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Stepper motor voltage vs performance
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Stepper motor voltage vs performance

by kadamr on Thu Aug 09, 2018 4:36 pm

Hi,

I have researched stepper motors and appreciate that the rated voltage isn't as important as the driving current or winding resistance. Still, there is one question to which I have never found an answer regarding stepper motor voltage.

I've read that if I run a low-voltage stepper motor (in the range rated 3-12V) above its rated voltage it becomes more efficient or it outputs more torque for the same current, so long as I'm using a stepper driver. However, for my application I only want to use AA batteries and can't provide a large voltage beyond say 5V (which is still above many 3-4V rated NEMA 17's).

Will the stepper driver step up the voltage such that so long as I'm within the stepper driver's input voltage range this doesn't matter as the stepper drive will step up to 30V or something?

Or must I use the stepper driver's maximum rated input voltage to get the best performance?

If I were to use the stepper driver's minimum input voltage will I really experience that much loss in performance?

I've read that using 40-80 V for a 3-12V stepper motor is ideal - there's no way I can achieve this with AA batteries. Should I be stepping up my battery voltage and is this even possible to that scale?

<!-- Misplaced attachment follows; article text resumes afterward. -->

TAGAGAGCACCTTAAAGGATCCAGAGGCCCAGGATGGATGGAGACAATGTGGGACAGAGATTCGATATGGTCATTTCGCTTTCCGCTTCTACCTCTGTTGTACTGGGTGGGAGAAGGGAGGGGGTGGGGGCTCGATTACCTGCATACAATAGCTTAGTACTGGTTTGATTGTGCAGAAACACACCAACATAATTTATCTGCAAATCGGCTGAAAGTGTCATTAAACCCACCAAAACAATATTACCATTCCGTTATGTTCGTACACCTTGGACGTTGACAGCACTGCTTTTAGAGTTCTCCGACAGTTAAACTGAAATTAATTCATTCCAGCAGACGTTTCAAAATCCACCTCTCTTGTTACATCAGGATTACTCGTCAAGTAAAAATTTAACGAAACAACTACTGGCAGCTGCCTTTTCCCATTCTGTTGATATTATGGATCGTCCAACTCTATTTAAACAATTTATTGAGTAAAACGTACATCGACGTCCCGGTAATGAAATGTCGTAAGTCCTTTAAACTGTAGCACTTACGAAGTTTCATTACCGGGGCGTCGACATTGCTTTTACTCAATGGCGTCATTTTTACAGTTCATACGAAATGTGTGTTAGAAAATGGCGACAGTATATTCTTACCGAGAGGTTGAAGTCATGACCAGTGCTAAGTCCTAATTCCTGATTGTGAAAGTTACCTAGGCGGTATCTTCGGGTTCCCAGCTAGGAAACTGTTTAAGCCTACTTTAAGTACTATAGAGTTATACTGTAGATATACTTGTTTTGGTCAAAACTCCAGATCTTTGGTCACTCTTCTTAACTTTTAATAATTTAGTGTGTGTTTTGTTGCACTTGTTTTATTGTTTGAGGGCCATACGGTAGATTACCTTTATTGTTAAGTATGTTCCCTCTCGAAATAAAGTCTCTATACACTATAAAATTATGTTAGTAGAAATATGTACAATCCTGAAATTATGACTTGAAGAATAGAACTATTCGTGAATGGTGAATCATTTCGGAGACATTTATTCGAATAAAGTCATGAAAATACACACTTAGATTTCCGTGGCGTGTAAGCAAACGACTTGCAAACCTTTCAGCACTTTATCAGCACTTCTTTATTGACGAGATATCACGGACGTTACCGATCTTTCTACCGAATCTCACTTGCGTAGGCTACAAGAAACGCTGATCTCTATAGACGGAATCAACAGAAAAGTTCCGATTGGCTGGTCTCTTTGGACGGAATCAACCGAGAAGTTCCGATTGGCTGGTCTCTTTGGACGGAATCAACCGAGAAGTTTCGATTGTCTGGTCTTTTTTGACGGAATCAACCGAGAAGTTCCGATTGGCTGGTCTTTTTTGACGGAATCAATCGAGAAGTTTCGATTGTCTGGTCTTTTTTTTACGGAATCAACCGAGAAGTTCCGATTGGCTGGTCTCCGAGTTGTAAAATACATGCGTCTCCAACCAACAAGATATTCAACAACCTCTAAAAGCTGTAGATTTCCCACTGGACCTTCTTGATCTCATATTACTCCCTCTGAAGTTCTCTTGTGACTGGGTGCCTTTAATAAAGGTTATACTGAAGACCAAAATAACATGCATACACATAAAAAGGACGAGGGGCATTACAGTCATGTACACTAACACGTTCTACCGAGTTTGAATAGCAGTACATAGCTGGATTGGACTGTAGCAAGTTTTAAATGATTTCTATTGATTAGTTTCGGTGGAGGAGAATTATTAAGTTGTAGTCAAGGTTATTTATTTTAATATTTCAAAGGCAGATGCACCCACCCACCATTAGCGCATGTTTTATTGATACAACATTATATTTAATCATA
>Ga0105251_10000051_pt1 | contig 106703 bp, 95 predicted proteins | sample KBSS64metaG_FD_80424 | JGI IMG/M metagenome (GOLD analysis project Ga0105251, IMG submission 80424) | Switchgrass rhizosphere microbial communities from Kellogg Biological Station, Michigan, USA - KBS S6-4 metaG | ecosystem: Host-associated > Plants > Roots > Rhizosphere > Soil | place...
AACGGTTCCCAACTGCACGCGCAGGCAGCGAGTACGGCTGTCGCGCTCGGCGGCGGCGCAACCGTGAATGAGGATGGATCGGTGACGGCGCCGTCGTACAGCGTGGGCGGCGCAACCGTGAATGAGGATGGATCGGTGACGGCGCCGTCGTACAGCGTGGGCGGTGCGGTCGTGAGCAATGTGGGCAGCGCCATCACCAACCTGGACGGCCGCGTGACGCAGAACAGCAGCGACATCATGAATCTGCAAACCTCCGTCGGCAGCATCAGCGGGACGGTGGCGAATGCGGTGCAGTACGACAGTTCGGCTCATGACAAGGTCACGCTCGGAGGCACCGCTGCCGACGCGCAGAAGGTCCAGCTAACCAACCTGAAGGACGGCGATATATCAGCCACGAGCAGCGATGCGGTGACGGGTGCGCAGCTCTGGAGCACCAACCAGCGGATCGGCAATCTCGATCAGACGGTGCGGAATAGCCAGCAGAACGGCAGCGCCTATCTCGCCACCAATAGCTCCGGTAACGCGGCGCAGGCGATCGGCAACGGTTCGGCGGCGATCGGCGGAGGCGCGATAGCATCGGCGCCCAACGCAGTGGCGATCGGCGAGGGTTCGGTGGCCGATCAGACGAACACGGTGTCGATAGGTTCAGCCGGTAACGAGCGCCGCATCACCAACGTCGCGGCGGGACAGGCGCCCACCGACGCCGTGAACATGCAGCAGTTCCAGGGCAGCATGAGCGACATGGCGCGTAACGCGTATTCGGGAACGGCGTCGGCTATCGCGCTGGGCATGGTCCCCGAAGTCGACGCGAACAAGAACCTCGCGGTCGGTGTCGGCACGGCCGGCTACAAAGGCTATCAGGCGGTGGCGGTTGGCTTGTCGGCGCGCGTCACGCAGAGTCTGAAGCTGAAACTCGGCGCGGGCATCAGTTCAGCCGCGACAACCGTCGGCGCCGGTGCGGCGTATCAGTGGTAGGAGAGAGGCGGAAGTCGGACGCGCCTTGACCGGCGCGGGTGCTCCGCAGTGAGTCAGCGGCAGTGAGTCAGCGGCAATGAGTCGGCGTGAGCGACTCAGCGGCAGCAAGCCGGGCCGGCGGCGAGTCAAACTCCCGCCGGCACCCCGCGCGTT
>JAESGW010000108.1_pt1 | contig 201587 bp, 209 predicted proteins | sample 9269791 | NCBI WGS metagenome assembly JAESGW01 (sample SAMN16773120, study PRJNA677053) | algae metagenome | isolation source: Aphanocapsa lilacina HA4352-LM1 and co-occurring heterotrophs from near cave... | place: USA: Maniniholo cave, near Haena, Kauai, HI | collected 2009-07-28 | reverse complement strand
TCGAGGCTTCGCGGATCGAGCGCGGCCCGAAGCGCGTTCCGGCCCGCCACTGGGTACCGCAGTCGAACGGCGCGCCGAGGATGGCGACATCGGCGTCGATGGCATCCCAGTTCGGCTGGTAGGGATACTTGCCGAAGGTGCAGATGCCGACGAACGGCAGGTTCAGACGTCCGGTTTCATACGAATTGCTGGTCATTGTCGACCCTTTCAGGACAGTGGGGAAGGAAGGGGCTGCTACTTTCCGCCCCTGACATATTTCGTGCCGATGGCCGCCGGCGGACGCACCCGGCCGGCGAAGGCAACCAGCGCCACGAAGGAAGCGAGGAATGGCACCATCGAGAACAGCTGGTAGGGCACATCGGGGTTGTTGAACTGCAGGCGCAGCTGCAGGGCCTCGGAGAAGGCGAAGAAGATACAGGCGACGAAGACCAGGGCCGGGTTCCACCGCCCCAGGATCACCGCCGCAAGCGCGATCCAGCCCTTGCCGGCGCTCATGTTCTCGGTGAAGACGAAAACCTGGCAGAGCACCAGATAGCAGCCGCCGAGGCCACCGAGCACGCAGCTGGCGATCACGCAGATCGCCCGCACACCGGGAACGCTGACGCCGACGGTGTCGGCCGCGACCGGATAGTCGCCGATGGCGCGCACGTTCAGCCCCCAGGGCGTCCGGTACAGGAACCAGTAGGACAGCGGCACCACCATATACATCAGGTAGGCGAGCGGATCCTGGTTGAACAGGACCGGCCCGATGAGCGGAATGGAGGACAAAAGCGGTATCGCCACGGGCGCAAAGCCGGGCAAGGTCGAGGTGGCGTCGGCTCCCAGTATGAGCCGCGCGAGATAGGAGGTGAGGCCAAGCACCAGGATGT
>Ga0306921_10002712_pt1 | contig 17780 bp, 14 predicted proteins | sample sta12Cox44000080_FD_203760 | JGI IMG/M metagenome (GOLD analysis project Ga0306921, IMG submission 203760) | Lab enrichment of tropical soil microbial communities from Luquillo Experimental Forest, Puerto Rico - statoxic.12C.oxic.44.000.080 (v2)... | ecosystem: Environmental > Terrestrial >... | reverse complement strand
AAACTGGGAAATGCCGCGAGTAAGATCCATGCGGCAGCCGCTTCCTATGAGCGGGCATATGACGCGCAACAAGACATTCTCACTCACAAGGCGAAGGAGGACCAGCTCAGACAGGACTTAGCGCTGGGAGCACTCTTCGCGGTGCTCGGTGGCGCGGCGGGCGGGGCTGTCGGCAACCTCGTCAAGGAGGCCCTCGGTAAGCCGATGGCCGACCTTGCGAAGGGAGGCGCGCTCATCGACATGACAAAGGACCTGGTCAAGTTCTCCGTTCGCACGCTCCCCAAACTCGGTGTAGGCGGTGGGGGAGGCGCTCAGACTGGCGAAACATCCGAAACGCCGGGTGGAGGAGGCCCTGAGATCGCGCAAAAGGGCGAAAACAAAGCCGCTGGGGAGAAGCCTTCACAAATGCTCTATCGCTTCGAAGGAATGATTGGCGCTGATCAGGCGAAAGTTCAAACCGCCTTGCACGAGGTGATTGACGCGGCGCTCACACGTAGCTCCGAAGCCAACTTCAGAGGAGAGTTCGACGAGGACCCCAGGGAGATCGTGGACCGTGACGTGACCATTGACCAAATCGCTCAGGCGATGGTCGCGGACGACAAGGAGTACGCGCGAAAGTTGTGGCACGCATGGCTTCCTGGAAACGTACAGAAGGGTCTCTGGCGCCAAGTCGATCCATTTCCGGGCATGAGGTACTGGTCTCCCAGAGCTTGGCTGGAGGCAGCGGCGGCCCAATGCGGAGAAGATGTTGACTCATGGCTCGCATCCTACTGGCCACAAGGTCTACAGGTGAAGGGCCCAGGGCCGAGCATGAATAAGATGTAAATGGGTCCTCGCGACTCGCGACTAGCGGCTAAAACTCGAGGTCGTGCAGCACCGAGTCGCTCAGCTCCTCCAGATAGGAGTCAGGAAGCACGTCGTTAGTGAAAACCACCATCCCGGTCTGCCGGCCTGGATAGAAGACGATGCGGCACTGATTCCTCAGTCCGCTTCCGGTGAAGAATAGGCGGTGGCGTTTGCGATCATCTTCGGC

I'm assuming any chopping stepper driver will have similar features with regard to input/output voltage based on researching them - perhaps this is a poor assumption? I've never seen an output voltage quoted.

Please can you advice what the best approach is here? For reference - I'm making a panning motor for a heavy camera setup that must run reasonably quickly but also very, very slowly for time lapses.

Thanks in advance for any help!
kadamr
 
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Re: Stepper motor voltage vs performance

by adafruit_support_bill on Thu Aug 09, 2018 5:00 pm

I've read that if I run a low-voltage stepper motor (in the range rated 3-12V) above its rated voltage it becomes more efficient